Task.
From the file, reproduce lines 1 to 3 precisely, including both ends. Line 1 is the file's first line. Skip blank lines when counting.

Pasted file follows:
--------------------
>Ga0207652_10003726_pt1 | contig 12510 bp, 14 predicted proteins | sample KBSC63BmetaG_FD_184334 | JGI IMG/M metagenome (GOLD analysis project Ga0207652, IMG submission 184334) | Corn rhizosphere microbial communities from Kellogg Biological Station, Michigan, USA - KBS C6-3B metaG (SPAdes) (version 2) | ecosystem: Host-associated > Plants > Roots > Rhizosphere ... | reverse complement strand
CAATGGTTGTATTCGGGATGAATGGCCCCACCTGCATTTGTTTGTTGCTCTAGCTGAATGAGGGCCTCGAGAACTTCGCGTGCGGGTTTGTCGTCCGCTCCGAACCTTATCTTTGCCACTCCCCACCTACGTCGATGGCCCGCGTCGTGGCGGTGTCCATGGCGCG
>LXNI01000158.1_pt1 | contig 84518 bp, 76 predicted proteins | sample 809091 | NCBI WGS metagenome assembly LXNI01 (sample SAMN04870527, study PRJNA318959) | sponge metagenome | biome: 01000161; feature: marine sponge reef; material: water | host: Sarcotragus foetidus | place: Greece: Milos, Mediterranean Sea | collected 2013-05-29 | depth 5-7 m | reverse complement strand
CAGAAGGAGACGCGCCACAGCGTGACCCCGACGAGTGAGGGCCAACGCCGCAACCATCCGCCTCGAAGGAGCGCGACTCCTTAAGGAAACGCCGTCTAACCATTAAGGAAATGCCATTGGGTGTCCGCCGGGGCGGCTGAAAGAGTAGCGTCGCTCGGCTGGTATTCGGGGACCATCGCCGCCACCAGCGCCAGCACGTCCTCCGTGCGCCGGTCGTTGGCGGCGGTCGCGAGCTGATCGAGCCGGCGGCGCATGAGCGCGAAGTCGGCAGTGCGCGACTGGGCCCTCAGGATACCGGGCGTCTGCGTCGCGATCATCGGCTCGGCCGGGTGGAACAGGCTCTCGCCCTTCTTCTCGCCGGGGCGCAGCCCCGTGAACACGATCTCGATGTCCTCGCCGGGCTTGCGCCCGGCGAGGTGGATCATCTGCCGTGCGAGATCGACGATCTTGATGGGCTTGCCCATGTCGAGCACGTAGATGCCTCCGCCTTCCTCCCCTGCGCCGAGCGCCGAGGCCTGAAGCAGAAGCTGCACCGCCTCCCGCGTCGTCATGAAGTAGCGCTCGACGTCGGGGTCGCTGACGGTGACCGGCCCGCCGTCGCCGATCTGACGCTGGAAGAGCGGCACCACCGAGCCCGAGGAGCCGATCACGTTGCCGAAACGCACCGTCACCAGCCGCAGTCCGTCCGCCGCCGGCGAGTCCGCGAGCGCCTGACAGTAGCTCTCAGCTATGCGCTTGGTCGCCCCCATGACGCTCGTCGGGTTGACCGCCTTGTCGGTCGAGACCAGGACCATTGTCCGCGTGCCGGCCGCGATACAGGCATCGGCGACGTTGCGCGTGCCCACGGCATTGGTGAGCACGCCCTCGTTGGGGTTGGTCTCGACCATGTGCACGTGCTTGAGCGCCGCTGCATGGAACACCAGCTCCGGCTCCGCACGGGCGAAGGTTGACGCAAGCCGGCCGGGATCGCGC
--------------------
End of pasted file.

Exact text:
>Ga0207652_10003726_pt1 | contig 12510 bp, 14 predicted proteins | sample KBSC63BmetaG_FD_184334 | JGI IMG/M metagenome (GOLD analysis project Ga0207652, IMG submission 184334) | Corn rhizosphere microbial communities from Kellogg Biological Station, Michigan, USA - KBS C6-3B metaG (SPAdes) (version 2) | ecosystem: Host-associated > Plants > Roots > Rhizosphere ... | reverse complement strand
CAATGGTTGTATTCGGGATGAATGGCCCCACCTGCATTTGTTTGTTGCTCTAGCTGAATGAGGGCCTCGAGAACTTCGCGTGCGGGTTTGTCGTCCGCTCCGAACCTTATCTTTGCCACTCCCCACCTACGTCGATGGCCCGCGTCGTGGCGGTGTCCATGGCGCG
>LXNI01000158.1_pt1 | contig 84518 bp, 76 predicted proteins | sample 809091 | NCBI WGS metagenome assembly LXNI01 (sample SAMN04870527, study PRJNA318959) | sponge metagenome | biome: 01000161; feature: marine sponge reef; material: water | host: Sarcotragus foetidus | place: Greece: Milos, Mediterranean Sea | collected 2013-05-29 | depth 5-7 m | reverse complement strand